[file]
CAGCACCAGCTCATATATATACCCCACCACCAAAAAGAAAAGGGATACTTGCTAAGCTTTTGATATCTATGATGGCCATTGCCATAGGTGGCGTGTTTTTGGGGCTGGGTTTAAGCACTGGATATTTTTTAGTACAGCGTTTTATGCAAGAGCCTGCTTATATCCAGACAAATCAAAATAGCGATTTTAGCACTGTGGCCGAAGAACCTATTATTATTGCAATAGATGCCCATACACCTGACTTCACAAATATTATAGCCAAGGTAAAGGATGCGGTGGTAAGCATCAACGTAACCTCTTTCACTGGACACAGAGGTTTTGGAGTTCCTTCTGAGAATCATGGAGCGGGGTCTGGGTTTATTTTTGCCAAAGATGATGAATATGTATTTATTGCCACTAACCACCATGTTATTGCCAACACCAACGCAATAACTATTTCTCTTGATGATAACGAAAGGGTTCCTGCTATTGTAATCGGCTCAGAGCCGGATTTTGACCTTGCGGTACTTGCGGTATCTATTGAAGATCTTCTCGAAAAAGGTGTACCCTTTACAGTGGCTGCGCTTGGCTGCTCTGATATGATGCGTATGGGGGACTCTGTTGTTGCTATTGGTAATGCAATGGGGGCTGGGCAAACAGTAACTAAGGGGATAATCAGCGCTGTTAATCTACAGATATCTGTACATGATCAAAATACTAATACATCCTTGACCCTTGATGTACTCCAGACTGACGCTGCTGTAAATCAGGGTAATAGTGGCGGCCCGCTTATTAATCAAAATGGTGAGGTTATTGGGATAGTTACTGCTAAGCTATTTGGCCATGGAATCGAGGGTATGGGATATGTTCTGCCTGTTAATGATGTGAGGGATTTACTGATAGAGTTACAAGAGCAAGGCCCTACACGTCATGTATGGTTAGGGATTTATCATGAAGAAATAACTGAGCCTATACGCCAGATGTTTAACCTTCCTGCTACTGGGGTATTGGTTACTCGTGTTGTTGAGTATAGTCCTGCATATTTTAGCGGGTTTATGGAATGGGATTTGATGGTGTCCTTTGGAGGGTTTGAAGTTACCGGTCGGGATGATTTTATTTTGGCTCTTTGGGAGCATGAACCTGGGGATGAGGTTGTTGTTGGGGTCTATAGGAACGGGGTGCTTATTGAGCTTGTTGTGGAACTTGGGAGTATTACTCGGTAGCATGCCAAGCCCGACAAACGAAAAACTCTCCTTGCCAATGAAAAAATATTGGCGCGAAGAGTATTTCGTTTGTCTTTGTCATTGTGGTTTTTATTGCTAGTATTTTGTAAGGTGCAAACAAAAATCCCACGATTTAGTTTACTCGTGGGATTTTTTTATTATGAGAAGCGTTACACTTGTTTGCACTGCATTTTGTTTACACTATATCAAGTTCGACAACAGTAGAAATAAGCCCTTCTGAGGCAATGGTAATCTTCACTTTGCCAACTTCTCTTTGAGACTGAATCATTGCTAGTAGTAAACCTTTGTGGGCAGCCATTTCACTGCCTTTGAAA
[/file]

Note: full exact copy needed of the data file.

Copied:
CAGCACCAGCTCATATATATACCCCACCACCAAAAAGAAAAGGGATACTTGCTAAGCTTTTGATATCTATGATGGCCATTGCCATAGGTGGCGTGTTTTTGGGGCTGGGTTTAAGCACTGGATATTTTTTAGTACAGCGTTTTATGCAAGAGCCTGCTTATATCCAGACAAATCAAAATAGCGATTTTAGCACTGTGGCCGAAGAACCTATTATTATTGCAATAGATGCCCATACACCTGACTTCACAAATATTATAGCCAAGGTAAAGGATGCGGTGGTAAGCATCAACGTAACCTCTTTCACTGGACACAGAGGTTTTGGAGTTCCTTCTGAGAATCATGGAGCGGGGTCTGGGTTTATTTTTGCCAAAGATGATGAATATGTATTTATTGCCACTAACCACCATGTTATTGCCAACACCAACGCAATAACTATTTCTCTTGATGATAACGAAAGGGTTCCTGCTATTGTAATCGGCTCAGAGCCGGATTTTGACCTTGCGGTACTTGCGGTATCTATTGAAGATCTTCTCGAAAAAGGTGTACCCTTTACAGTGGCTGCGCTTGGCTGCTCTGATATGATGCGTATGGGGGACTCTGTTGTTGCTATTGGTAATGCAATGGGGGCTGGGCAAACAGTAACTAAGGGGATAATCAGCGCTGTTAATCTACAGATATCTGTACATGATCAAAATACTAATACATCCTTGACCCTTGATGTACTCCAGACTGACGCTGCTGTAAATCAGGGTAATAGTGGCGGCCCGCTTATTAATCAAAATGGTGAGGTTATTGGGATAGTTACTGCTAAGCTATTTGGCCATGGAATCGAGGGTATGGGATATGTTCTGCCTGTTAATGATGTGAGGGATTTACTGATAGAGTTACAAGAGCAAGGCCCTACACGTCATGTATGGTTAGGGATTTATCATGAAGAAATAACTGAGCCTATACGCCAGATGTTTAACCTTCCTGCTACTGGGGTATTGGTTACTCGTGTTGTTGAGTATAGTCCTGCATATTTTAGCGGGTTTATGGAATGGGATTTGATGGTGTCCTTTGGAGGGTTTGAAGTTACCGGTCGGGATGATTTTATTTTGGCTCTTTGGGAGCATGAACCTGGGGATGAGGTTGTTGTTGGGGTCTATAGGAACGGGGTGCTTATTGAGCTTGTTGTGGAACTTGGGAGTATTACTCGGTAGCATGCCAAGCCCGACAAACGAAAAACTCTCCTTGCCAATGAAAAAATATTGGCGCGAAGAGTATTTCGTTTGTCTTTGTCATTGTGGTTTTTATTGCTAGTATTTTGTAAGGTGCAAACAAAAATCCCACGATTTAGTTTACTCGTGGGATTTTTTTATTATGAGAAGCGTTACACTTGTTTGCACTGCATTTTGTTTACACTATATCAAGTTCGACAACAGTAGAAATAAGCCCTTCTGAGGCAATGGTAATCTTCACTTTGCCAACTTCTCTTTGAGACTGAATCATTGCTAGTAGTAAACCTTTGTGGGCAGCCATTTCACTGCCTTTGAAA